Janice’s friends say that her son Sebastian is ‘strange’.
When Janice’s son Sebastian makes history in the NSW seaside town of Newcastle by committing a series of dizzyingly gruesome murders, the community struggles to abide her continued existence. Just as it is inconceivable to Janice that bodies washed up on the beach are her son’s victims, it is no less inconceivable to her community that she had no part in it.
Helpless in the aftermath of these charges, Janice’s consciousness is explored through a vivid montage of life since giving birth to Sebastian, which reveals what went on before Sebastian was stamped a ‘monster’.
In fragments, we meet Janice’s neglectful, moronic weather-reporter husband Len, his work colleagues, a few friends and a handful of local traders. Lyn Pierse portrays protagonist Janice throughout. Nathalie Murray and Julia Robertson take on manifold personalities and adopt diverse physicalities to create a full picture of her past.
Notably, Sebastian is alluded to, discussed and tape-recorded, but never characterised. It is desultory interactions with members of the community, revealing treatment of Janice before versus after events, that is critical to Hobart’s comment.
Dialogue is framed tightly, and grounded in humorous social patterns and contracts. At one point, a bashful waitress (Robertson) attempts a retreat to her station after overhearing a sexually-charged conversation escalate between Janice and a close friend while approaching their table to take their order. While Pierce, Murray and Robertson make an energetic and compelling alliance, the scene also succeeds in making a point of Janice’s normal, relatable existence prior to Sebastian’s arrest.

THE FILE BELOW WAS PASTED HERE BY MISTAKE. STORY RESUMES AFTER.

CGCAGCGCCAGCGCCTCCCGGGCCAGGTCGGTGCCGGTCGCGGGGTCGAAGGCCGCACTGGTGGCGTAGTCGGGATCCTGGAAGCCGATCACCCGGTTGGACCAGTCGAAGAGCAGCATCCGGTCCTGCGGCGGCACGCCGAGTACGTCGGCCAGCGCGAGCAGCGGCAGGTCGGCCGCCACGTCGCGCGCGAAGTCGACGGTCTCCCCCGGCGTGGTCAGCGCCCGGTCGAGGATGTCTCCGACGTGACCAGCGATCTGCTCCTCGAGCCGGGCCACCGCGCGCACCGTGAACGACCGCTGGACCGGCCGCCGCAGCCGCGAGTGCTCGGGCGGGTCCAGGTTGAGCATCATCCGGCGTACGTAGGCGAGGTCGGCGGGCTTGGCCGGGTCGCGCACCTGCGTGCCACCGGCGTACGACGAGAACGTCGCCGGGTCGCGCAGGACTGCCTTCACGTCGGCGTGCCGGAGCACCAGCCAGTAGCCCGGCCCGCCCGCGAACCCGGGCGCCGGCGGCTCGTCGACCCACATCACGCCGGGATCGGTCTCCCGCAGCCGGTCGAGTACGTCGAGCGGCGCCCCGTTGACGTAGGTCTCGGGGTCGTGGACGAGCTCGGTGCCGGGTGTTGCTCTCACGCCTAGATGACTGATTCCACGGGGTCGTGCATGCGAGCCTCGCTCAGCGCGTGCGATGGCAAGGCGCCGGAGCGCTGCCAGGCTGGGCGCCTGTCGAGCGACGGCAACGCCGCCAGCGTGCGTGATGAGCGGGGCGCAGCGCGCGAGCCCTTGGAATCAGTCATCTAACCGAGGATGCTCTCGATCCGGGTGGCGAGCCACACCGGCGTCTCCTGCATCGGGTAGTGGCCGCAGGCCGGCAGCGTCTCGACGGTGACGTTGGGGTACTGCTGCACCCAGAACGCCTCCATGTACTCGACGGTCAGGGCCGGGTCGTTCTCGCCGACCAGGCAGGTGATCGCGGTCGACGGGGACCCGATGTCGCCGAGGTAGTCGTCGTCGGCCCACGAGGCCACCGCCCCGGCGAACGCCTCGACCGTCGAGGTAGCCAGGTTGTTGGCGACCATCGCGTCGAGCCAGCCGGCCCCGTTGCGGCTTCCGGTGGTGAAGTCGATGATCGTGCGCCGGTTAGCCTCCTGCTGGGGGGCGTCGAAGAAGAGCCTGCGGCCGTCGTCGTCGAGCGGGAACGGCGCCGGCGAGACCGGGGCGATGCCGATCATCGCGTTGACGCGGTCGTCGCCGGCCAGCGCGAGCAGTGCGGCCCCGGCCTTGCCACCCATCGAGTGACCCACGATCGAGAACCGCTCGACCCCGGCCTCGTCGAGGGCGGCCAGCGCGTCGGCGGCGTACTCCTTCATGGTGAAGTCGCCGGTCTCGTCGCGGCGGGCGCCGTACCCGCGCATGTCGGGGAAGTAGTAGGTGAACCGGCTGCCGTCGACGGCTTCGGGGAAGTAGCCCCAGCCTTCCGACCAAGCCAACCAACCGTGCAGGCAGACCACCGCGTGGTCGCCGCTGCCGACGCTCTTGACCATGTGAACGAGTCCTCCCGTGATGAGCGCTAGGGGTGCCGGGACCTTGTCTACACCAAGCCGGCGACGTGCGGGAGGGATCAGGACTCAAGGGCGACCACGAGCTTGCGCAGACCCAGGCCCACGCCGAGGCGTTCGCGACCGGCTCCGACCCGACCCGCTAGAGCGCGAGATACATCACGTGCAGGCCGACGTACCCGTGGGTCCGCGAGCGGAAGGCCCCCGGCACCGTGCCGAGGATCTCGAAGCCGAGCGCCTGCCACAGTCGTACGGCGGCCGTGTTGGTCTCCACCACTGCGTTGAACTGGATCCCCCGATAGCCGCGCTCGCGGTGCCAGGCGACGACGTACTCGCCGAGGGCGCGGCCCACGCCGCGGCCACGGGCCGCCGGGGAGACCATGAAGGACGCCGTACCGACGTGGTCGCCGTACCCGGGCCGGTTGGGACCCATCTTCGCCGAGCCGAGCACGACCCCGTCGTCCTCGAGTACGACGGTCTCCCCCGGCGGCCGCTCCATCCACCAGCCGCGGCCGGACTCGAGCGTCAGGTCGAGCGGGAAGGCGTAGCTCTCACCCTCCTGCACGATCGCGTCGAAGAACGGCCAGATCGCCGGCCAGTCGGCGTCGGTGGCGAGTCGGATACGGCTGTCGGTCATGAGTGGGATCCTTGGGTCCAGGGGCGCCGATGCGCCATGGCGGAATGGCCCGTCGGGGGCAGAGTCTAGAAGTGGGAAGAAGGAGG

By storytelling this examination of fear, entrapment and cruelty in a way that is exciting, accessible and important, Hobart establishes herself as a first-rate playwright.
Director Warwick Doddrell collaborates with Isabella Andronos (production design), Sophie Pekbilimli (lighting) and Ben Hinchley (sound) to make potent each vignette. Scenes start and end with a jolt in some way: a flash of colour concludes a jarring exchange; a spell of physical theatre evokes the tenor of oncoming dialogue, and shrill noise explosions signal a change in mood or pace.
A visceral dislike of the bombastic Len (depicted marvellously by Robertson) develops over the course over the play. At first, his overdone behaviours and trite expressions are what might be described as ‘harmless’. We take Len’s side when Janice experiences the leering advances of his work colleague (Murray): Len responds to the thorny situation by coolly excusing them both, then exclaiming “that guy’s a cunt!” when the colleague is out of earshot.
However, as Len embodies the wearily familiar archetype of the dad who is angered by the ‘girly’ way his son dances, is disdainful of the psychologist Janice believes he should see and indifferent to any artistic talent Sebastian has, the ‘harmless’ veneer is lifted. Len’s commitment to heteronormative behaviour can make no exception for his son’s reluctance to play cricket or see girls.
In the aftermath of Sebastian’s arrest, Len – incredulously – is made famous for dealing with it all ‘so well’, while Janice is ostracised and abused, even asked to leave the hospital she volunteers at for frightening the patients. Meanwhile, Len uses the notoriety as an opportunity to be pitied, making it widely-known that Janice left him.
Lie With Me starts to feel like a fair trial in the midst of a witch hunt. Janice is looked at askance for birthing a ‘monster’ by the villagers, but it’s the villagers – a breadth of viperous small-town archetypes engrossed in various acts of exclusion and punishment – that Hobart puts under the microscope.
Hobart’s work is a vital addition to our theatre landscape and timely, given, for example, Scott Morrison’s recent remarks about the trans community, which imperil us all by seeding the exact sort of baseless paranoia Lie With Me warns of.